What makes Apple achieve a turnover of $109 billion, and become the world’s most valuable company? And what’s common between Apple, Google, Canon, Cavincare, and Tata Tea? According to Vinita Bali, MD and CEO, Britannia Industries these are “insurgent brands”, who “challenge the status quo and create something new of value”.
“Unless incumbents think like insurgents, they would lose relevance over time,” she said, while delivering a lecture on “The Business of Brands” at the 31st Ayaz Peerbhoy Memorial Lecture, held in Bangalore, yesterday.
The lecture is jointly organised by MAA Foundation and Advertising Club Bangalore, in the memory of adman Ayaz Peerbhoy.
To illustrate her point, Bali drew comparisons between Apple and camera manufacturer Eastman Kodak. Both companies were valued at $10 billion in 2003. While, Apple had a turnover of $6 billion, Kodak had posted a turnover of $13 billion. About eight years on, while Apple overtook Exxon Mobil to become the world’s most valuable company, Kodak filed for bankruptcy.
Brands and business are inextricably linked
“You can have brands without businesses but there cannot be businesses without brands,” Bali went on to stress that the brand strategy must be aligned with the business strategy. “Brands are intangible assets, which enable companies to carry on long-term on a sustainable basis. Therefore, until brand objective is not integrated with business objective, it cannot create value for the company,” she said.
Companies like Apple and Microsoft are successful as they have integrated their brand strategy and business strategy. “They have paid attention to what consumers want,” she said.
To drive her point home, she gave some food for thought for marketers, with questions:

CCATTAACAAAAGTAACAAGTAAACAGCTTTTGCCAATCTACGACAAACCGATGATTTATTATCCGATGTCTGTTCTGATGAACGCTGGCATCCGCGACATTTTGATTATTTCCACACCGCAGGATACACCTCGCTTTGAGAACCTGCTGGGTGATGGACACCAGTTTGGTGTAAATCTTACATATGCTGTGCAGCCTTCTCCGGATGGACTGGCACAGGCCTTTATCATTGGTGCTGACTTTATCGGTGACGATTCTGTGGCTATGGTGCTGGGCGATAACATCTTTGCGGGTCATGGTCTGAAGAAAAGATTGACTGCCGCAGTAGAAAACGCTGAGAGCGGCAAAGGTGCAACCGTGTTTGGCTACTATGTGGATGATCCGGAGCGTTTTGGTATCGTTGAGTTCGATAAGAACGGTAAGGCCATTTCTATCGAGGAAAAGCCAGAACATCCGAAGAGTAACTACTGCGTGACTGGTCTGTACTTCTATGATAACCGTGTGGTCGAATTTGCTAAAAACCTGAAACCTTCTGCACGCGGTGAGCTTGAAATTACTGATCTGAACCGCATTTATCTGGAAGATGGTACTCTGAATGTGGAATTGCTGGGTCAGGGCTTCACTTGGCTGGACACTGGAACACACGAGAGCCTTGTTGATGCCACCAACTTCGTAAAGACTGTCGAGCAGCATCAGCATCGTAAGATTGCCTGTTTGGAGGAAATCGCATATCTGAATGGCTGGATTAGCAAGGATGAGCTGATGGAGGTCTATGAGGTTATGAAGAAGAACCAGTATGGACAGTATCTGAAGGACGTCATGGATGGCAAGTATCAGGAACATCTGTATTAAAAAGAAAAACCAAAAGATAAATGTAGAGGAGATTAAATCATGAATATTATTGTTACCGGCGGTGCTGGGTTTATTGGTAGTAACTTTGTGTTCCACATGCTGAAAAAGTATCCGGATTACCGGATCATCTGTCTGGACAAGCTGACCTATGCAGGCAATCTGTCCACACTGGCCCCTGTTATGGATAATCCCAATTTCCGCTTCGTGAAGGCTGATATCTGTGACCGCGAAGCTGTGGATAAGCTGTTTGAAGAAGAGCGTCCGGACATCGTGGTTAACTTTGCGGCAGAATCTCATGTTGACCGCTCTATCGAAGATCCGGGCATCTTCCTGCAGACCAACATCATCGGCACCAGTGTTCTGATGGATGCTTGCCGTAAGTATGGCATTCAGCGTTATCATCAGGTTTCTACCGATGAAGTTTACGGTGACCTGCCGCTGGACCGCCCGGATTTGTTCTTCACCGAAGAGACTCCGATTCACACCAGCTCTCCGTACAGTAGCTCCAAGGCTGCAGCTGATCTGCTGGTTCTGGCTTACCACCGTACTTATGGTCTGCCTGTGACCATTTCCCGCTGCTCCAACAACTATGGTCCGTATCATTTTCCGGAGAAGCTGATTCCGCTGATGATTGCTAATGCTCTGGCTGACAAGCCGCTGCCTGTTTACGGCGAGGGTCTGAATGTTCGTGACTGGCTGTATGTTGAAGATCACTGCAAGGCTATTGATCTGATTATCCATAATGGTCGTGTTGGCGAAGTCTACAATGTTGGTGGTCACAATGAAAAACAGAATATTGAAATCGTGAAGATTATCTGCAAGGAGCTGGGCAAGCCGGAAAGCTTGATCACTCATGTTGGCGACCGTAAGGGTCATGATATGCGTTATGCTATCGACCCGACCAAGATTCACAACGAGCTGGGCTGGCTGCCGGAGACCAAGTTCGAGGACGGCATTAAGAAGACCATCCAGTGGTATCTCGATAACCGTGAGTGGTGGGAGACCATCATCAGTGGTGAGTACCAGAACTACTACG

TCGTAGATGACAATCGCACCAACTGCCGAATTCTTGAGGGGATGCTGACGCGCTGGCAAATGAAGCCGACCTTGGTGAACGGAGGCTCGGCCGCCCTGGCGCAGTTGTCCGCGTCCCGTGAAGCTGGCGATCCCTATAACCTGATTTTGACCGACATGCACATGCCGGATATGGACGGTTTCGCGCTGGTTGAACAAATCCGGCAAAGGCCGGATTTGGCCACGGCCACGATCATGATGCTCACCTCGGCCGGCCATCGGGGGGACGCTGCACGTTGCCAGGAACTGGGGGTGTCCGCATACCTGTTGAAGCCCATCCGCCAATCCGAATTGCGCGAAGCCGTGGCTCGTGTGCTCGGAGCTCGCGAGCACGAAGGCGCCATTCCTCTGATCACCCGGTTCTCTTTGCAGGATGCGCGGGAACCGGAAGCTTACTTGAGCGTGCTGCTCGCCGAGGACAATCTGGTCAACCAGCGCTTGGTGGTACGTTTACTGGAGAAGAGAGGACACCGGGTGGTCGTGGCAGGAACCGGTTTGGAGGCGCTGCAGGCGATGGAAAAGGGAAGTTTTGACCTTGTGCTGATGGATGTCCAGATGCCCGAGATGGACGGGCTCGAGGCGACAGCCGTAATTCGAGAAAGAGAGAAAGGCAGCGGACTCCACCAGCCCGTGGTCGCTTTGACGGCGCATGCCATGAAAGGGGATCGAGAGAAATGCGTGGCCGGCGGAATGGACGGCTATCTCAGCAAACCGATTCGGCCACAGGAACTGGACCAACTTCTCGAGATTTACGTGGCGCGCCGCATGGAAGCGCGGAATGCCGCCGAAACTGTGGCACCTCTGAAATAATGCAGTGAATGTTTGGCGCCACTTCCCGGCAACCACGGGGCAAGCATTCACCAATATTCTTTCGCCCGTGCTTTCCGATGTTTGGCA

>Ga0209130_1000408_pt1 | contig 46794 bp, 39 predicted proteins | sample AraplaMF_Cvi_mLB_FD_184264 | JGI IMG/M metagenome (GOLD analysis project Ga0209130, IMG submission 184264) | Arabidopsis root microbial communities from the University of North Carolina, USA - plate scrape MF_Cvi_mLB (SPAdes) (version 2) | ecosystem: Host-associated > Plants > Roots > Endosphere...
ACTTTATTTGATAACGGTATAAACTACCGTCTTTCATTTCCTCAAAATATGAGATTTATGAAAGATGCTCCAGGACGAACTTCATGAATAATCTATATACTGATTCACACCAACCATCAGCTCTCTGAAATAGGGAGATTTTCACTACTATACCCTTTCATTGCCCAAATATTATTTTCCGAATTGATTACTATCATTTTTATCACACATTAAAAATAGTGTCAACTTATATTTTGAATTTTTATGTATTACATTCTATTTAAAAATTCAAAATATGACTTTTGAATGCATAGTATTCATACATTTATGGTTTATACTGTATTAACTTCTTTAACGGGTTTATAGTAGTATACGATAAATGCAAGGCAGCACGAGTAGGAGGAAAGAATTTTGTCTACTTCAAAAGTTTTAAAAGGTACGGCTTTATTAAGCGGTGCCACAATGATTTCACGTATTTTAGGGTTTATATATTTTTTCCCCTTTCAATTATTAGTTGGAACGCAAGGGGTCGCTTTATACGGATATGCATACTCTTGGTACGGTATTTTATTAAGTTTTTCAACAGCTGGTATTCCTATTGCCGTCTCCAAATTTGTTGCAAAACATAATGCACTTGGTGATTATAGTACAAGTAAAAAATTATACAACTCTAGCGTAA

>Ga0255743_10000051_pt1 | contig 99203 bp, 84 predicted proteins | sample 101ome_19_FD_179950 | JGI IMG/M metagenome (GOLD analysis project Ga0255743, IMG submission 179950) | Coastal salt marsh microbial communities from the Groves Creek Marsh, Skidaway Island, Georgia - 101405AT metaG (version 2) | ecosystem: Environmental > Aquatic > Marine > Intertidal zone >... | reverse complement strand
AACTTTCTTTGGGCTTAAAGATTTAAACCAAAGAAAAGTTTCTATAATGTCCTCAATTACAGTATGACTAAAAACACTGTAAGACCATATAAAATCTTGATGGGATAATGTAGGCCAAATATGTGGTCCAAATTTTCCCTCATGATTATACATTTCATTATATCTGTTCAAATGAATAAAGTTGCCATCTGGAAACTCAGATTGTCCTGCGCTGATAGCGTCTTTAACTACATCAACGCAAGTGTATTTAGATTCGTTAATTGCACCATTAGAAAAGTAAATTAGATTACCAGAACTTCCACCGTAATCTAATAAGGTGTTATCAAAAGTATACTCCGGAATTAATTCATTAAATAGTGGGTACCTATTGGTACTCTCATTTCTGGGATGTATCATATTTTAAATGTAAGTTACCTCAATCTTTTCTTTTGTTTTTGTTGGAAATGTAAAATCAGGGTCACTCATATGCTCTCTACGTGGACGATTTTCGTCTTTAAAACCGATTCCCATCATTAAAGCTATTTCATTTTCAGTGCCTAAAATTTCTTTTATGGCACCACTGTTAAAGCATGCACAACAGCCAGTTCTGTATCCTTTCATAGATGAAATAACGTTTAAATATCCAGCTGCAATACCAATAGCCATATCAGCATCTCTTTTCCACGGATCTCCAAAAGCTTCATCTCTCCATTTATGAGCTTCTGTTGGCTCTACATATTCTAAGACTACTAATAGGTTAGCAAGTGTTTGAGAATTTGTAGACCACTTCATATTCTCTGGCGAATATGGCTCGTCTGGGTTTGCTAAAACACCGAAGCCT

-- How does a business add to the value of a brand and how does the brand add to the value of a business’?
-- What do I do on a brand that translates into business?
Lazy marketing, lazy advertising
Bali also questioned the logic behind random and rampant celeb endorsements. Falling into the trap, she felt was lazy marketing. While, the Indian cricket captain, Mahendra Singh Dhoni endorses 24 brands, 16 brands fall in the lap of Bollywood actor, Shah Rukh Khan. “It is important to trace the idea behind the brand, the idea that brands live by and not just plug in a celeb to endorse any and every product,” she said.
She felt that advertisers and marketers should question the value that such endorsements add to a brand?
One example, where she feels that the campaign and the celeb fit well, is the Cadbury and Amitabh Bachchan association. She said that Bachchan was roped in at a time, when questions were being raised on the brand’s quality testing systems. “His (Bachchan’s) endorsement was a smart way of getting quality assurance back into the brand,” she added.
‘Brands are not about flashy ad campaigns’
Advertising should lead to sales, was Bali’s next lesson. “Unless it results in sales, there is no point in a flashy campaign or a brilliant idea,” she said. She gave an example of how influential writer and management consultant, Peter Drucker was once asked after a lecture: “What makes a good salesman?” His response, Bali said, was simple, “He sells.”
She gave examples of ad campaigns of Absolut Vodka, which were released even before the products were launched. These campaigns, “went on to be some of the most successful brand campaigns,” she said. On the other hand, Bali said are brands like Starbucks and Café Coffee Day, which have become “enduring and sustainable brands” without any communication.
Marketing has to re-invent itself
Bali felt that marketing is a field that is still perceived as art and intuition – hard to predict, quantify, or replicate. Considering competition has become more intense and ROI is looked at from every point of view, the Britannia’s MD & CEO stressed on the need for marketing to be a continual, disciplined process rather than a sporadic exercise. “The challenge is to get the right metrics – what is working and why and what is not working and why not?” she added.
She also cautioned against the first impulse of reducing advertising spends in a crunch situation. “Unless there is a conviction that the business can sustain itself despite reducing advertising, it is not wise to do so,” she said.
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